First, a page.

Aug 21, 2012

The Verizon 4G 890L Jetpack - Reading the Config File

After hearing that Comcast was discontinuing their “HiSpeed2Go” wireless Internet service this month, I found myself in need of another mobile Internet connection. After looking around I went with the Verizon 4G 890L “Jetpack” (made by ZTE). It had decent reviews and Costco had great rebates that made the out-the-door price almost nothing. Once I got it home I was pleasantly surprised to find that it did indeed provide impressive speed -- especially given that I was only getting two bars of 4G service at the time. Not to mention that the device itself looked pretty slick. What can I say? I'm a sucker for high-gloss plastic.

The web-based configuration screen was nice looking and intuitive. I found that it provided the ability to allow the user (i.e. me) to download an offline copy of the device configuration. So, I went ahead and did that. But, when I opened the file (called "export_config" by default), I found that I could not read it. It seemed to be just a bunch of gibberish characters. Was the file it corrupted? Encrypted? Disrupted? Unscripted? What's my name? What color is the sky? What of donuts? What?! For the love of God, tell me!

After doing a bit of research online (we will call this "e-search"), I found I was not the first person to come across this. Turned out this 890L, while it looked and functioned like a modern wireless communication device, the under-the-hood security was still partying like it was 1999. In short, the 890L "Jetpack" was riddled with security flaws. So many in fact, the good people over at Lift Security io already published a security advisory about it.

They didn't get into specific weaknesses, but they did say that the unreadable config file is not encrypted at all. It appeared the ZTE engineers went with the time-tested “Security through Obscurity” methodology. The security advisory showed how the config file was a simple ascii code offset, with a key of 79. Then they provided a chunk of JavaScript one could use restore the file back to its original XML format. I'm not a javascript guy and I am way too lazy to learn, so...I wrote a PowerShell script to accomplish the same thing. BTW, if you don't your way around PowerShell, you should really learn. Unless you're too lazy. You're not lazy are you? Laaaazy?? Pfffft, I thought so. Lazy.

If you have one of these devices yourself, try downloading your config file and running it through the script (either mine or the js one from Lift Security). I think you will be amazed and/or horrified at just what's in the resulting XML file. I don't want to give away the ending, but let's just say that many special guests are scheduled to appear. Among them are "Password" and "PSK". :|

Anyway, here's my PowerShell script. Use at your own risk!  I always hate it when I find sample code online and it's full of shorthand that the uninitiated can't make heads or tails of, to wit, I tried to be as verbose as possible with my code.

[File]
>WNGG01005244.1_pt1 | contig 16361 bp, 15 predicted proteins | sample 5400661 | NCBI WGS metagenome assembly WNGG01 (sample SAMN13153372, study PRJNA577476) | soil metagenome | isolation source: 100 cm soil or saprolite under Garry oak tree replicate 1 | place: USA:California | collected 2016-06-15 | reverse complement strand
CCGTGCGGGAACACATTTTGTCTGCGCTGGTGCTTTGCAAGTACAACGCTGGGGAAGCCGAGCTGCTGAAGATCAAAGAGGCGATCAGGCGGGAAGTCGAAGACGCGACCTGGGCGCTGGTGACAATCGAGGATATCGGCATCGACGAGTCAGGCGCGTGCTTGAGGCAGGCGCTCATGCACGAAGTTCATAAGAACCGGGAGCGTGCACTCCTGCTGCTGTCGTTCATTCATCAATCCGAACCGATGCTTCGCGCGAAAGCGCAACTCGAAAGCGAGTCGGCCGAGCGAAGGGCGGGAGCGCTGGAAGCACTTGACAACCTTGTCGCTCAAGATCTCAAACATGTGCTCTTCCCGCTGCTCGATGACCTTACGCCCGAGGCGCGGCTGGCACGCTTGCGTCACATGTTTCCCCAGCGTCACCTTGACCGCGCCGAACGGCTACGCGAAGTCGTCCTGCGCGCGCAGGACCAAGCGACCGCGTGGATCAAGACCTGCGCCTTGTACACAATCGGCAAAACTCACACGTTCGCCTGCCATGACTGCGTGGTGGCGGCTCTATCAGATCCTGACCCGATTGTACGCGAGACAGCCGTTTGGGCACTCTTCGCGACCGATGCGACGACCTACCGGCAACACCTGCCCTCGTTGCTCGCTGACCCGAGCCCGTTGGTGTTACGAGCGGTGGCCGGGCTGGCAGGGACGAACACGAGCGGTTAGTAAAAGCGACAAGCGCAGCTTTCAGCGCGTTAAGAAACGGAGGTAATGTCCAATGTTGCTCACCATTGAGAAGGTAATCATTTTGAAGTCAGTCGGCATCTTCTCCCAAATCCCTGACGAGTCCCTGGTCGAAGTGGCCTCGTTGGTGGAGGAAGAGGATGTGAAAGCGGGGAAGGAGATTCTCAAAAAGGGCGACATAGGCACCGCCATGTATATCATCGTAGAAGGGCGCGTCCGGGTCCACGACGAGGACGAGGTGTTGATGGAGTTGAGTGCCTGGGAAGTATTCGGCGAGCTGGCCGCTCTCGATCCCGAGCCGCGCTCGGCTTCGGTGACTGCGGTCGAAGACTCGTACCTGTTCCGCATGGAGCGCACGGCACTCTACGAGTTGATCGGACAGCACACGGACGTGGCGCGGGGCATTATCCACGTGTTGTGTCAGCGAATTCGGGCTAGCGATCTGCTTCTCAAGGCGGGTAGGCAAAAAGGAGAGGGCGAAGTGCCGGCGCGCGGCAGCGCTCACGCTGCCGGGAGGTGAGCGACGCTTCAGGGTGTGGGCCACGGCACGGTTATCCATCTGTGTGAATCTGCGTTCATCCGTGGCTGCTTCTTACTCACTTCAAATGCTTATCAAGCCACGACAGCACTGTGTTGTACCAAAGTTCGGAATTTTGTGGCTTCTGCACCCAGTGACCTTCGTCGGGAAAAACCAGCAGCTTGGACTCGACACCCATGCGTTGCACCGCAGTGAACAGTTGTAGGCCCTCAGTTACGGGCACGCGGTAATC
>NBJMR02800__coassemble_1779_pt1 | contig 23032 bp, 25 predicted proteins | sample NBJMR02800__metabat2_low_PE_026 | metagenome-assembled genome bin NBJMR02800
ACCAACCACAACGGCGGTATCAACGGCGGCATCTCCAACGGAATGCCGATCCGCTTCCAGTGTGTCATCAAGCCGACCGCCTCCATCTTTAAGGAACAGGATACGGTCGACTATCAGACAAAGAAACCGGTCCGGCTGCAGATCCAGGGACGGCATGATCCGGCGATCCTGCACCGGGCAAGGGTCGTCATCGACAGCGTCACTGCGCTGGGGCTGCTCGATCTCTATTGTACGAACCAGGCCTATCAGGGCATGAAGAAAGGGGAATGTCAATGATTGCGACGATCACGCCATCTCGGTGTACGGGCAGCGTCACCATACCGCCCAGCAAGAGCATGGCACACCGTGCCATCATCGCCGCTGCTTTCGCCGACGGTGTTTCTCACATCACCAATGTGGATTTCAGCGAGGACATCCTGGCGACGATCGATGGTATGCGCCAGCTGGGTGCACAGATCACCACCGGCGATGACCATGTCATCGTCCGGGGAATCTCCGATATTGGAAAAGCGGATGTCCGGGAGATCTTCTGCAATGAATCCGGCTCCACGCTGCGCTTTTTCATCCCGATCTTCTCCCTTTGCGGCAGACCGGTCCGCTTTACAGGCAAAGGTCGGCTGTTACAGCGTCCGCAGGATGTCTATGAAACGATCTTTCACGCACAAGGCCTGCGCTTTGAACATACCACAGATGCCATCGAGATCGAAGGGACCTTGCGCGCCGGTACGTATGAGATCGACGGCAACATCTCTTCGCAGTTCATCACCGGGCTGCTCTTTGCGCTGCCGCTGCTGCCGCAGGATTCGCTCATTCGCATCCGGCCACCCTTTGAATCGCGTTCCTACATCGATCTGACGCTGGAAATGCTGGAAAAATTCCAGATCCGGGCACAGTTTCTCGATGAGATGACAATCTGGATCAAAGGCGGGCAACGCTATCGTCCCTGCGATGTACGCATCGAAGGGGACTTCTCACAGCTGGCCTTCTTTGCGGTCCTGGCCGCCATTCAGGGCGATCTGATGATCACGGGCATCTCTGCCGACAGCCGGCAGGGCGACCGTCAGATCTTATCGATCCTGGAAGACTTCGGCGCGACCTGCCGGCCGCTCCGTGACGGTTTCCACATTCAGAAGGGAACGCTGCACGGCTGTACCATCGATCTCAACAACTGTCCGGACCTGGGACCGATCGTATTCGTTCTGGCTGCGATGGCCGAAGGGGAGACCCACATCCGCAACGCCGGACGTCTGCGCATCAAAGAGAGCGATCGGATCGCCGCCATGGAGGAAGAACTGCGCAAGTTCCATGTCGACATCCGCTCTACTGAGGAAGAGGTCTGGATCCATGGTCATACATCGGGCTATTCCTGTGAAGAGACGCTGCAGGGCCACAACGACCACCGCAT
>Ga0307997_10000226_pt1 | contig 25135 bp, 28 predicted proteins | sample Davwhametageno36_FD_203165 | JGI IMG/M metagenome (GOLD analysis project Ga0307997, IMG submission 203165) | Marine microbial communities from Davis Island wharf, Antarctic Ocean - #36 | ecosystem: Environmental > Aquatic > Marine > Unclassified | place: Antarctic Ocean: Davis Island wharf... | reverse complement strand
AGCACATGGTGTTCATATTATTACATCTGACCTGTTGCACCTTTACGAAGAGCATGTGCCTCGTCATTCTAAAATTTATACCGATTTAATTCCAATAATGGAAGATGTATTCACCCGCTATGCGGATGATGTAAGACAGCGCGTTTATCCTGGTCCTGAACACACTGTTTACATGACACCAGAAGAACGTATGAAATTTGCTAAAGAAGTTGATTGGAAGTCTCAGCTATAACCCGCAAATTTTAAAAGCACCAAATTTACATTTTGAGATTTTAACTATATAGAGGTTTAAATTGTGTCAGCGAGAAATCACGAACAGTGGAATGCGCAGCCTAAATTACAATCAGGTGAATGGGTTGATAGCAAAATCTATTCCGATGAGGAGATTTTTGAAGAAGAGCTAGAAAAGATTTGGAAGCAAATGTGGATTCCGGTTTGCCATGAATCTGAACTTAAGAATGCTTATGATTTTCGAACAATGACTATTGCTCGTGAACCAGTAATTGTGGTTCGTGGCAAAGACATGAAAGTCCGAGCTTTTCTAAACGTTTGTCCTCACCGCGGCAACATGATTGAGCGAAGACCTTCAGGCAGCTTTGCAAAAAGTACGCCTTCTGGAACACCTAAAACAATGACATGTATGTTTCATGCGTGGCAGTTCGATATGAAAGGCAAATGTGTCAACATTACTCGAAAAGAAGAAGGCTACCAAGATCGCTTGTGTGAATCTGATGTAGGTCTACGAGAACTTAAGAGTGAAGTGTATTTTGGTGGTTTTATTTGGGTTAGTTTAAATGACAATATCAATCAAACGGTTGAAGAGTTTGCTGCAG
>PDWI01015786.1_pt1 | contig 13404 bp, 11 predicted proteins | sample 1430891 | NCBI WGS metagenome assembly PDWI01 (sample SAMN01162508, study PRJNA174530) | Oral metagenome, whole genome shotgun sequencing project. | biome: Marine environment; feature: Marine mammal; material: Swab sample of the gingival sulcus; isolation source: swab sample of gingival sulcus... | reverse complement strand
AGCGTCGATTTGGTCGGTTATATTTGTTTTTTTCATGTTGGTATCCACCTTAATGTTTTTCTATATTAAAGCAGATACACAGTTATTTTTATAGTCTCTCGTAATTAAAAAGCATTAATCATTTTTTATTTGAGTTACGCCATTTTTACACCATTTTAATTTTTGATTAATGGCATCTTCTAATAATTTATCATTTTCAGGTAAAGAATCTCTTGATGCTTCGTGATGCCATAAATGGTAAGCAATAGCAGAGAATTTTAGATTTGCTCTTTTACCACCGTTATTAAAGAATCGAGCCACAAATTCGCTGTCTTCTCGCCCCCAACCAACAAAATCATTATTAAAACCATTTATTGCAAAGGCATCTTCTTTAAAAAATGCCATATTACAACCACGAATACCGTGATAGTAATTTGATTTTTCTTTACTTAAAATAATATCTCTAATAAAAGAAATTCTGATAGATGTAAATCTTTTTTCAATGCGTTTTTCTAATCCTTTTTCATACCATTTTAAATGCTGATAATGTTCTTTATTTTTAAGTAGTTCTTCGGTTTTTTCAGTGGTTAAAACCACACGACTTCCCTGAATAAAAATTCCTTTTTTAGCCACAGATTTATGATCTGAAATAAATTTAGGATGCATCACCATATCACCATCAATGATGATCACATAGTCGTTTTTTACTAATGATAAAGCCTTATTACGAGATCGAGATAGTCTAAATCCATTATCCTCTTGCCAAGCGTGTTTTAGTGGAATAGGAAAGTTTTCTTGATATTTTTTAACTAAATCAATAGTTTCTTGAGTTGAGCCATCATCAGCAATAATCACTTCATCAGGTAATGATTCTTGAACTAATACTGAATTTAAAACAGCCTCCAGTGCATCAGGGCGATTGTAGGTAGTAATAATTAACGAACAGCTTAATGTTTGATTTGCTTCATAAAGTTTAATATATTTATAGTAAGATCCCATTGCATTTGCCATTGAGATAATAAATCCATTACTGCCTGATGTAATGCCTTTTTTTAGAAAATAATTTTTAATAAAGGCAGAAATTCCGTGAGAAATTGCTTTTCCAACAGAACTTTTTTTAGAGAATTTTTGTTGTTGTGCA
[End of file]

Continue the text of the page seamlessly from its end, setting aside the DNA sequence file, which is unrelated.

## You can also REvert the XML back to gibberish (after making
## changes to the XML), but the web UI does a bitcount so it may
## not be uploadable. It's just a matter of doing the math in 
## reverse. Seriously, you should learn how to do this. :)

## Location and name of your original export file
$xFile = "C:\path\to\export_config"

## Getting content of the export file (and making a backup)
$time = Get-Date -Format yyMMddhhmmss
Copy-Item $xFile -Destination ($xFile + "_" + $time)
$s = Get-Content $xFile

## Coverting all characters to their ascii code equivalent
foreach($line in $s)
{
$z = $null
$y = $line.ToCharArray()
foreach($c in $y)
{
[string]$c = $c
$char = [char]$c
$charcode = [int]$char
## Converting to readable text by offsetting by 79
if($charcode -gt 79)
{
   $realCode = ($charcode - 79)
## For some reason 131 wigs the script out
## so we are ignoring that number
   if($realCode -ne 131)
   {
      $realChar = [char](79 - $realCode)
      $c = $realChar
   }
}
else
{
   $realCode = (79 - $charcode)
   $realChar = [char](79 + $realCode)
   $c = $realChar
}
$z += $c
}
## Saving your readable XML to the same location
## as your source file!
$z|Out-File ($xFile + '.xml') -Encoding ascii -Append
}

## The formatting isn't perfect, so open in a text editor
## to read (a browser will likely throw errors).

2 comments:

Anonymous said...

Interesting, thanks for this. I wonder if there is a way to edit this file and upload, to get rid of the dreaded 60 minute dormancy problem that makes 4G disconnect and require a reboot all the time. I'd love to fix that but don't want to brick the device either.

Michael Baker said...

It might. In looking at the XML file, toward the end, there are these two lines (spaces to avoid XSS):
< EnableACD >0< /EnableACD >
?< LeaseTime >360< /LeaseTime >

Not sure what the '?' is all about in the second line, but it was what came through after desuckinating the native config file.